This almost seems that this writer doesn’t approve of Wes Anderson’s artistic interpretation but that is far from the truth. Anderson is a unique visionary who accentuates his peculiar view with outstanding visuals, esoteric characters, and a humble devotion to subtleties. However, when dealing with a Roald Dahl story, someone who usually involved complex moral messages to his otherwise strange worlds, it can be rather difficult to stay in tune with that message when encompassed in your own bias of the world. There is no denying that Fantastic Mr. Fox is indeed Anderson’s work despite him directing the entire piece from France (not once stepping into the actual production). This shows a dedication to his vision one that can be successfully conveyed to a production crew that has brought his script to life. A lot can be said for the obviously unique take on stop motion animation and was a great choice in bringing this particular story to life. And the vintage Anderson dry wit is in full form with a great voice acting cast that includes Bill Murray, Willem Dafoe, Meryl Streep, and Jason Schwartzman. Fantastic Mr. Fox is definitely a good movie that has all of Anderson’s strengths evident throughout the story but it also has most of Anderson’s faults, a detachment from being a successful director of someone else’s vision.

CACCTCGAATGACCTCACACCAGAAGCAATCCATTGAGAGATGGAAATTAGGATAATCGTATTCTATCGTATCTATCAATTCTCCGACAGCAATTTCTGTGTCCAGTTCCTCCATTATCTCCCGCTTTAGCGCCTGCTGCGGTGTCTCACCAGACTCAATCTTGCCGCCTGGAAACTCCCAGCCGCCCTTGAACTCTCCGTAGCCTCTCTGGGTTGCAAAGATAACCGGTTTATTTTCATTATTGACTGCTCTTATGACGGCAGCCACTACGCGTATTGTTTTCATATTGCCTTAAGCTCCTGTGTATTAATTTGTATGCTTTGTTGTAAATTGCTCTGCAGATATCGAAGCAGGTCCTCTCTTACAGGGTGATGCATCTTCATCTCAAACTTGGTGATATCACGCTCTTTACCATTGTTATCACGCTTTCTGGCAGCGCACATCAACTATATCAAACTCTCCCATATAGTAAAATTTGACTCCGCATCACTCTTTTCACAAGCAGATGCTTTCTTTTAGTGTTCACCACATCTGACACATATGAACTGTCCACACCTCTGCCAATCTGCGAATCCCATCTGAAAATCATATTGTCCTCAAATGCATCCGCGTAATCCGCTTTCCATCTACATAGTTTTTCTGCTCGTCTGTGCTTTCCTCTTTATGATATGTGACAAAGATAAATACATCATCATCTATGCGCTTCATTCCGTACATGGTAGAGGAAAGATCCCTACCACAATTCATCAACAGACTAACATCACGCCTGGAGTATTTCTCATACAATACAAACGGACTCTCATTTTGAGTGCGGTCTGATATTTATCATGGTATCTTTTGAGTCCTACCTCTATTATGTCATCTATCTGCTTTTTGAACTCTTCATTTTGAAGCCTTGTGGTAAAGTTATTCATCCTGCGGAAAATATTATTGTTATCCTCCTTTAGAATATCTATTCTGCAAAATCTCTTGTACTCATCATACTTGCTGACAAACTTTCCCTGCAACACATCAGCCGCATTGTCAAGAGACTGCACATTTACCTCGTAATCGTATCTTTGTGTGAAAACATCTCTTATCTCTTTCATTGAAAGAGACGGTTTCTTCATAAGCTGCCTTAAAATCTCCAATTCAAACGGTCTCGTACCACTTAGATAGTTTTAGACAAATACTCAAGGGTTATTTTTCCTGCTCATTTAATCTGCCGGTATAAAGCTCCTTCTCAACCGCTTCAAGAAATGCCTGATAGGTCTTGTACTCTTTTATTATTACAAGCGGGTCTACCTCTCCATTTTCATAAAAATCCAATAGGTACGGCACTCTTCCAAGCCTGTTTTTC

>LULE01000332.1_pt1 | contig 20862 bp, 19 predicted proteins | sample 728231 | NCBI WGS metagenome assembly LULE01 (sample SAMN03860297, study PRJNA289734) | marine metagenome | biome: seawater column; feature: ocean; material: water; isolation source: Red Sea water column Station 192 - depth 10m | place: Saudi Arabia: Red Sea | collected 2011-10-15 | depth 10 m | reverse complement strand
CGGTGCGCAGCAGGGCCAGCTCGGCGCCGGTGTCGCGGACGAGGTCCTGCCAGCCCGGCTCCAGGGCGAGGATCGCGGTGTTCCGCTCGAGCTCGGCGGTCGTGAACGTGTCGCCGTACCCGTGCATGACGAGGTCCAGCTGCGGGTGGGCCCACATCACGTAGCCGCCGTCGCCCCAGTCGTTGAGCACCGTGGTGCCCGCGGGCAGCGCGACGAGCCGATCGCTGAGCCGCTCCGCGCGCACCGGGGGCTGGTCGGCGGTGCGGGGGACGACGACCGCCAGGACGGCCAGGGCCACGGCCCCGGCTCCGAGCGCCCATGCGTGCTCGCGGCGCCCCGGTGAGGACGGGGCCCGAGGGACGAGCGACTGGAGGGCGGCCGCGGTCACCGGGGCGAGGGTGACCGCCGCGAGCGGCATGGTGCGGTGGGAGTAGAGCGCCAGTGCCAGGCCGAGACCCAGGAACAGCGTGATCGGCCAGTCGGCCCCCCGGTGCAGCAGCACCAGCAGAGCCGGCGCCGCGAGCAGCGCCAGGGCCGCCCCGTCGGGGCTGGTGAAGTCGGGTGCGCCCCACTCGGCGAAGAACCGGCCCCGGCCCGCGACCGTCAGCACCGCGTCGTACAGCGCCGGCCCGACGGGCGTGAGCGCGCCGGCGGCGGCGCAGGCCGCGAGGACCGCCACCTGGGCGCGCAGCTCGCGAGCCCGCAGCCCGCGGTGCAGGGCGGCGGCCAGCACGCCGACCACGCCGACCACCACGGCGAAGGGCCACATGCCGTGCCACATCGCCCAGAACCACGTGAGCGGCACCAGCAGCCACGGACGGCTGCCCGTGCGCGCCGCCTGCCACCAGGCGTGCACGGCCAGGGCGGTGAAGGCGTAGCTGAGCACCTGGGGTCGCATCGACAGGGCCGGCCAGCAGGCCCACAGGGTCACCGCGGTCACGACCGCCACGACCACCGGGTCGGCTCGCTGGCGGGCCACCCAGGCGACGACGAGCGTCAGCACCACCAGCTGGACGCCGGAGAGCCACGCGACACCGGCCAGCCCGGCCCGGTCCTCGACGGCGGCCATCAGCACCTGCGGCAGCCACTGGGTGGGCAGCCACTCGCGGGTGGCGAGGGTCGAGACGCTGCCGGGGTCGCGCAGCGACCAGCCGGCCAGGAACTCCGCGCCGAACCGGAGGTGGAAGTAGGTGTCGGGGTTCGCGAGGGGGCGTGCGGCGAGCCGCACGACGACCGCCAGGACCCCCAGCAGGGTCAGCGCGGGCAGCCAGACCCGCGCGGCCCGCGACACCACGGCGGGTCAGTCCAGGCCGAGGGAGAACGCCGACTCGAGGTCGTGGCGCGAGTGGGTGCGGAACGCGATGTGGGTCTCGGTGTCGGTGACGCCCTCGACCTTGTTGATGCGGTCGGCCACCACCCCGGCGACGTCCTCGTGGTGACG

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The familiar atmosphere of Anderson’s previous works will be intentionally obvious for most of his fans and it works for this more than peculiar story of a fox and his mid-life crisis. But it’s not an accurate adaptation of Roald Dahl’s vision and is instead another example of Wes Anderson’s alienating world. His ability to depict these unique surroundings shows his strengths as an artist but not his ability to have his stories resonate with most audiences. The film has a lively pace and doesn’t dwell on unnecessary segments so it’s effectively put together and visually stunning. It might go over most children’s heads but that isn’t the fault of the filmmaker and more the fault of the culture in today’s children. But to take a short story that has an obvious moral message including justifications for otherwise immoral actions and making it a post-modern examination of identity in an animal that couldn’t fully embody such an ability for rationalization, it just shows that Wes Anderson makes films for himself and not to connect with others.

Grade: B